On Wednesday, September 4, the Pennsylvania Gaming Control Board (PGCB) held a Category 4 satellite casino license auction as part of the state’s gambling expansion plans that were set in motion by its lawmakers back in 2017. Touted as “the auction to end all auctions”, the event was expected to draw in interested operators from all across the state – only the state’s current licensed gambling operators were allowed to bid for the mini-casino licenses.
Unfortunately, the Keystone State’s gaming control board did not receive any bids for the casino licenses.
Possible Reasons Why This Happened
To begin with, minimum bids for the mini-casino license auction were set as $7.5 million and the state’s tax on casino revenue is one of the highest in the country. While many of the gaming operators have made peace with these requirements, it goes without saying that they are still significant enough to influence key business decisions such as applying for more licenses.
Moreover, there were a number of exclusion zones that are located around the existing and proposed casino sites. These exclusion zones rendered the state’s largest metropolitan areas off-limits for the casino expansions and therefore it would make sense that the operators would see that as a huge business disadvantage
According to Joe Weinert, the executive vice-president of Spectrum Gaming Group, a consultancy that is based in Atlantic City, the casino operators probably deeply evaluated the revenue potential, the license fees and taxes beforehand – it is safe to say that such ventures wouldn’t have produced that gross operating profit return of at least 20 percent.
“You have to look at the constraints posed by the regulating jurisdictions, you have to look at what can be built in what area, what’s the tax rate, what’s the licensing fee and you have to put all those ingredients into a big pot of stew and see whether it’ll turn into a palatable product,” Weinert pointed out.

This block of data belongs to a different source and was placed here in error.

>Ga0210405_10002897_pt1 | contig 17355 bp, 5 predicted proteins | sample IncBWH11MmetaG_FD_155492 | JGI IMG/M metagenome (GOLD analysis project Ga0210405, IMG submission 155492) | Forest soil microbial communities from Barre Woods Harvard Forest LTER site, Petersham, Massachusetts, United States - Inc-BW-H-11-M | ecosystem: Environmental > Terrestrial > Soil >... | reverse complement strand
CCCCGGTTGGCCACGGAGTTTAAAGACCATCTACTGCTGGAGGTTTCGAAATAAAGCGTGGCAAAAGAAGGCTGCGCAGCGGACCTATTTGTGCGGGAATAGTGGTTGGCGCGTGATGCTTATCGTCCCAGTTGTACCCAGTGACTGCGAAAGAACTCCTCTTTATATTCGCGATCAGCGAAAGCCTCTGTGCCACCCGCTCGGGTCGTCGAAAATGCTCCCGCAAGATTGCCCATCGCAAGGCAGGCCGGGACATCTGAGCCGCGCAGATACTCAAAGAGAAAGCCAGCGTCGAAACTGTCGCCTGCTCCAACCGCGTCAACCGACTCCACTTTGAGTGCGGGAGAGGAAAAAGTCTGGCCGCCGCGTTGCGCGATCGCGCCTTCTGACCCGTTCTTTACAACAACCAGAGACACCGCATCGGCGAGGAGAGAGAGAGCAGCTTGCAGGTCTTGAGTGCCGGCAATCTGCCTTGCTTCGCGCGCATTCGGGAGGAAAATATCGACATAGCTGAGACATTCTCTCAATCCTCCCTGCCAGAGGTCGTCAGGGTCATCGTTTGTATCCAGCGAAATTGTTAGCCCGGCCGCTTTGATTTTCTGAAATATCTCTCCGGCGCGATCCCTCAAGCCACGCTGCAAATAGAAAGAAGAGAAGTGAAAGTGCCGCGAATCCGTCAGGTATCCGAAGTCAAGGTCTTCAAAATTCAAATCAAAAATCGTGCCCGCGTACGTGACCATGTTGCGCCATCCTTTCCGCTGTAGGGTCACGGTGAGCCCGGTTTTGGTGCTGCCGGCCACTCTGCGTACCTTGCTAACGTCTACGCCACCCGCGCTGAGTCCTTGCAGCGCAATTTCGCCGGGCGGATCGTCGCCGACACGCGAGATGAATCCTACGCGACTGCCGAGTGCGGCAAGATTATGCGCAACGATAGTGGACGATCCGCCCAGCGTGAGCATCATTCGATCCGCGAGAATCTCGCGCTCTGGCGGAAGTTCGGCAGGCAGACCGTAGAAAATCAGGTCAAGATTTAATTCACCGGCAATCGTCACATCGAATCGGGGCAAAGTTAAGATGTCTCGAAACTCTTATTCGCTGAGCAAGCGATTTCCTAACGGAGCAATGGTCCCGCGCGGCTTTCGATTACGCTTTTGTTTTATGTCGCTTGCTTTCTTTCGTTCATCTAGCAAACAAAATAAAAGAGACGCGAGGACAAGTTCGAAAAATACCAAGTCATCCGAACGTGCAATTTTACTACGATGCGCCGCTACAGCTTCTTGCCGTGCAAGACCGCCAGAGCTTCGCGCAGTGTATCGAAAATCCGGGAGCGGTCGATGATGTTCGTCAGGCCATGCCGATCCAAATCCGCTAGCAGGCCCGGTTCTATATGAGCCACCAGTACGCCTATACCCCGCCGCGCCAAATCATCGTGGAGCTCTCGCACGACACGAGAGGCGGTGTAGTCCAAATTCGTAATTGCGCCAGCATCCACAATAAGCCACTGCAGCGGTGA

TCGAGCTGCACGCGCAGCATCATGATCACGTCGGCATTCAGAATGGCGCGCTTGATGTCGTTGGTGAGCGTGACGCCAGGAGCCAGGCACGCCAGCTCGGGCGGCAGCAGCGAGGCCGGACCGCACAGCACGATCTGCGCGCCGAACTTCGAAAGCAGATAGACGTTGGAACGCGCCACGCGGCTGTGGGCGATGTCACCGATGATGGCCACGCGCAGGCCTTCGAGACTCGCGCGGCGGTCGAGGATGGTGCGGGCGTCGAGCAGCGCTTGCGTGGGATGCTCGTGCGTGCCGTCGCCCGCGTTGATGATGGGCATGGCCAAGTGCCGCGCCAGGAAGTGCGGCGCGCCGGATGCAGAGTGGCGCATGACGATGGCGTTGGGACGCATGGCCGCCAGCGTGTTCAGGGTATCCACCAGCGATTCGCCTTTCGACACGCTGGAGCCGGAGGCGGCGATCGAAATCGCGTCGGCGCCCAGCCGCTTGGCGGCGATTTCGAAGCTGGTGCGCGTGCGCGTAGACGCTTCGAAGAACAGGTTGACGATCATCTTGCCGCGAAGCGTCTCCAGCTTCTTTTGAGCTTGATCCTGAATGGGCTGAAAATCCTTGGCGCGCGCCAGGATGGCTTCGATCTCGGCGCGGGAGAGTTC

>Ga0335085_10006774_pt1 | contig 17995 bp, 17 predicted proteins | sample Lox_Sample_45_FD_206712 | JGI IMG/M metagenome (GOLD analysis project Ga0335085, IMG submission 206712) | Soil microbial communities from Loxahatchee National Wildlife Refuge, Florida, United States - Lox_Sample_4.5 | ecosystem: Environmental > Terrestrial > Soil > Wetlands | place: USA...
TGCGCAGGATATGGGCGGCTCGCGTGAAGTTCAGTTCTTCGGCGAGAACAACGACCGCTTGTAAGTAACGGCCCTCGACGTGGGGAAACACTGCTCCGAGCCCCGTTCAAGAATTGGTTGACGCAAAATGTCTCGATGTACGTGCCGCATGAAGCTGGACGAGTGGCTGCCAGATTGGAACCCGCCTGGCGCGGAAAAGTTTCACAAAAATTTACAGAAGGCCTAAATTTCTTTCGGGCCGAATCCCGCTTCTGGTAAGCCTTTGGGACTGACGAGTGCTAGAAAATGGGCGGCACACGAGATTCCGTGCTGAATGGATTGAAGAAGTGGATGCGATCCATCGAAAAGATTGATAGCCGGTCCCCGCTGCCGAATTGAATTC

Besides, the gambling landscape in Pennsylvania is becoming extremely competitive and there is also a bit of market saturation since there are already 12 full-scale physical casinos as well as 5 mini-casino license holders. There are even truck-stop gambling options available and these may just be an indication that the in terms of physical gaming facilities, the state may have just reached its saturation point.
According to Act 20 of 2019, the gaming control board was to conduct up to five auctions for the remaining Category 4 satellite casino licenses. This law also restricted further auctions in the event that an auction does not attract any bidders. The September 4 auction was the second failed effort by the state after its first five auctions raised a whopping $127 million in 2018. This might as well be it for the mini-casino expansion in Pennsylvania.